In my experience, the people who get the most from the Digital Action Plan are those who are willing to be bold and seize the opportunities available to them. Earlier this month I was impressed when a participant published their first blog post on LinkedIn after previously expressing quite significant reservations over developing their own professional profile online.

At Helpful, I try to encourage participants to be ambitious about what they can achieve and to believe that they have it within themselves to learn new things and to do things differently. I do this by sharing examples of interesting things their peers are doing, such as the Foreign Office’s engaging use of Shorthand Social and showing them that they aren’t the first person to be nervous about blending the personal and the professional in their digital engagement.

The FSA’s Christina Hammond-Aziz’ recent blog post why faceless civil servant is never a good look, makes clear the significant progress the civil servicehas made on digital engagement but, as with any organisation or sector, there is always room for improvement.

This week, Janet Hughes from the Government Digital Service asked: what if boldness were an explicit value of the civil service? Janet describes boldness as bringing your whole to the situation and demonstrating the values of opennesss of optimism and a commitment to something bigger than yourself. In doing so Janet could just as easily have been describing the qualities of authentic digital engagement. Ultimately, if we want civil servants to be authentic digitial engagers, we must go further in supporting an organisatonal culture which values and rewards authetic engagement.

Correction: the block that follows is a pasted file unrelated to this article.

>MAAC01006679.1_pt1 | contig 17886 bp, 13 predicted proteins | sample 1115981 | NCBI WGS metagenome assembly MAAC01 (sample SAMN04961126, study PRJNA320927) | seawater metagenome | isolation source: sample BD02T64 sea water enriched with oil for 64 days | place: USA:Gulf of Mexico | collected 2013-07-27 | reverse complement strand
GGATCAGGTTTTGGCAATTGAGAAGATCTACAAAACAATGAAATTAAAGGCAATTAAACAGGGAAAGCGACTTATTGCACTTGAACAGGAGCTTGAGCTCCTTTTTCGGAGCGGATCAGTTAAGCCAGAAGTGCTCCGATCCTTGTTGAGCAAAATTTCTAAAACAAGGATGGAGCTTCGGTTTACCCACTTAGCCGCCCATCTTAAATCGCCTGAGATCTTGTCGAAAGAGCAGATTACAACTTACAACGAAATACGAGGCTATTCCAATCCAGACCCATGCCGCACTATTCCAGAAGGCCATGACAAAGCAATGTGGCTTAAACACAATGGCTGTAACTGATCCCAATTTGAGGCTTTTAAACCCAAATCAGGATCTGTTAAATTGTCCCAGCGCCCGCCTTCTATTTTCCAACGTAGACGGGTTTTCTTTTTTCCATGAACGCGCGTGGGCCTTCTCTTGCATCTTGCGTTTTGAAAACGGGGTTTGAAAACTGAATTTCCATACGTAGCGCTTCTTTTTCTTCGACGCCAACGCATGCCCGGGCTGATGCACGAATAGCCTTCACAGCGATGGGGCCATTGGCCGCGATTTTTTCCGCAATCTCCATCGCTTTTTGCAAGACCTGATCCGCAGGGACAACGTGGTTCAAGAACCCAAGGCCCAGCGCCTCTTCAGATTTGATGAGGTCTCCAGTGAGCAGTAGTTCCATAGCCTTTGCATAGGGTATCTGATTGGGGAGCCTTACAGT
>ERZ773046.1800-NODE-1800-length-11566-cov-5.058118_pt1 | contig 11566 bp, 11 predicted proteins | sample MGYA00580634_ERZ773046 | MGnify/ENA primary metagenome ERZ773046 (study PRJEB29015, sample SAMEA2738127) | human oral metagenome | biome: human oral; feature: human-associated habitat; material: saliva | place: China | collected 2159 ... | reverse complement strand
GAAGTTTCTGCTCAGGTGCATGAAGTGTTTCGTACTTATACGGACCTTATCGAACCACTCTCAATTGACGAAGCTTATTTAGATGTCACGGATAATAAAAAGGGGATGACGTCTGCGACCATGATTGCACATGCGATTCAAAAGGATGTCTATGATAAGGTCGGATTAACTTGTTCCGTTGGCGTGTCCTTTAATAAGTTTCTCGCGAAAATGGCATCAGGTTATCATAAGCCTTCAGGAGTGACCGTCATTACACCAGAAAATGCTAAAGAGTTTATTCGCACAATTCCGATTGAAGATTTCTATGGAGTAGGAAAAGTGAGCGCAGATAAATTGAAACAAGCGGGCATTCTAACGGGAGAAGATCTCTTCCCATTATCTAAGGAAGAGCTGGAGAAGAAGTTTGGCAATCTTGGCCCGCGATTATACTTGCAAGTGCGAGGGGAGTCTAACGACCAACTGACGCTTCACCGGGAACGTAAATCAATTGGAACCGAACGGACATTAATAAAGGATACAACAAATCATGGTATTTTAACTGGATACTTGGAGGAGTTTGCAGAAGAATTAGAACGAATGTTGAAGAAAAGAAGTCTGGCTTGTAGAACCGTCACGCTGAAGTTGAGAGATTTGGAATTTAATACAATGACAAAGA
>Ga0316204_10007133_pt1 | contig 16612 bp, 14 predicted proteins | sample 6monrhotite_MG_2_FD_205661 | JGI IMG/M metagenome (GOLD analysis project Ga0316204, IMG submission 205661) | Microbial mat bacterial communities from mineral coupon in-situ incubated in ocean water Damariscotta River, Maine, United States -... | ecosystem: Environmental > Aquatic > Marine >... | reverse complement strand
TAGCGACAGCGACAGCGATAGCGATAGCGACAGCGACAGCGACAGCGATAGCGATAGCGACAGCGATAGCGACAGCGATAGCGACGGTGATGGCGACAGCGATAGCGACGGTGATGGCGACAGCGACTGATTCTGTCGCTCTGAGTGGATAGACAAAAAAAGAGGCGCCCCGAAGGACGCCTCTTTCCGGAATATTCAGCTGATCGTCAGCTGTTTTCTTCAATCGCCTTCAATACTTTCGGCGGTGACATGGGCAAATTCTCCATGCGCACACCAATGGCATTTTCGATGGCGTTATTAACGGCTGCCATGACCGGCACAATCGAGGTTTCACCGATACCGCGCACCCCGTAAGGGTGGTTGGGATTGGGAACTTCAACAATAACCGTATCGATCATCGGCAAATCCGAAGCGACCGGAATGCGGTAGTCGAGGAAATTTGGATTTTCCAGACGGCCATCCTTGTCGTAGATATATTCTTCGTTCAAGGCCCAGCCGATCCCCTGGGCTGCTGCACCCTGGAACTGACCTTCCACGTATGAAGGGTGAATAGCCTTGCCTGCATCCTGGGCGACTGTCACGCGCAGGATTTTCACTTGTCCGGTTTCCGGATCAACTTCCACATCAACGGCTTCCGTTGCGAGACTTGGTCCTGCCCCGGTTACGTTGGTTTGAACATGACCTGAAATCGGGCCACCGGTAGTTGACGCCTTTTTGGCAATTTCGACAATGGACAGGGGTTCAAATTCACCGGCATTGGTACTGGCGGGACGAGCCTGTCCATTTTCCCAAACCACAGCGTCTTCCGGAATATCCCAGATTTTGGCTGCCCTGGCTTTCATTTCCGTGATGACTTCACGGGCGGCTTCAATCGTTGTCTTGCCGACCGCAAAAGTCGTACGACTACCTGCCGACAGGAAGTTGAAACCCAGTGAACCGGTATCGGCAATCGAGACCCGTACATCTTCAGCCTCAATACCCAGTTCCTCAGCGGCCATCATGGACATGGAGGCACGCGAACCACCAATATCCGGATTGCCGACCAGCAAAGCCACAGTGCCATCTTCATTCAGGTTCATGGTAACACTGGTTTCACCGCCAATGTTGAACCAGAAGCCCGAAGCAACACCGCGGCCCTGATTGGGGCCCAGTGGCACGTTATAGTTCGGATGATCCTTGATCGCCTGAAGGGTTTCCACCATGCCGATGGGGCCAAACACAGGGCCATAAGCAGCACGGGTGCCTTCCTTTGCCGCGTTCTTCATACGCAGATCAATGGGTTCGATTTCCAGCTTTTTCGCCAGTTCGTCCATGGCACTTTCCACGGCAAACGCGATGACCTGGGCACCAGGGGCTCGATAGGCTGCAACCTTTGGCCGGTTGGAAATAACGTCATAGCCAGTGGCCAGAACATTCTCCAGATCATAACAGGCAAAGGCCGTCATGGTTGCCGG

What Shami Chakrabarti can teach us about valuing civil liberties and human rights

Photo Credit: oliver lamford via Compfight cc

As a member of the civil liberties organisation Liberty, it was with sadness that I read earlier this week week that

Chakrabarti has written a thoughtful piece for The Guardian to coincide with the announcment of her depature from Liberty. In it, she notes: “When fear stalks the land, blank cheques become all too easy and ever more dangerous.” This defintiely rings true of my recent experience campaigning against the Investigatory Powers Bill as part of the Open Rights Group. For me, the lowest point of the campaign (so far – it’s not over yet!) was when David Cameron sought to use the Paris Attacks to justify an attack on encryption, despite the fact that the terrorists had in fact coordinated the attacks using regular unencrypted text messages.

I was also struck by another of Chakrabarti’s observations:  “We all love our own rights and those of friends, family and people like us. Other people’s freedoms seem cheaper until it’s almost too late.” Again, I have encountered this in my campaigning for the Open Rights Group. The common response of “nothing to hide, nothing to fear” when privacy concerns are raised in relation to the Investigatory Powers Bill reflects many people’s belief that they (and by extension, their friends and family) will never be adversely affected by expanded online and so we need not worry ourselves about the balance of power between citizen and state.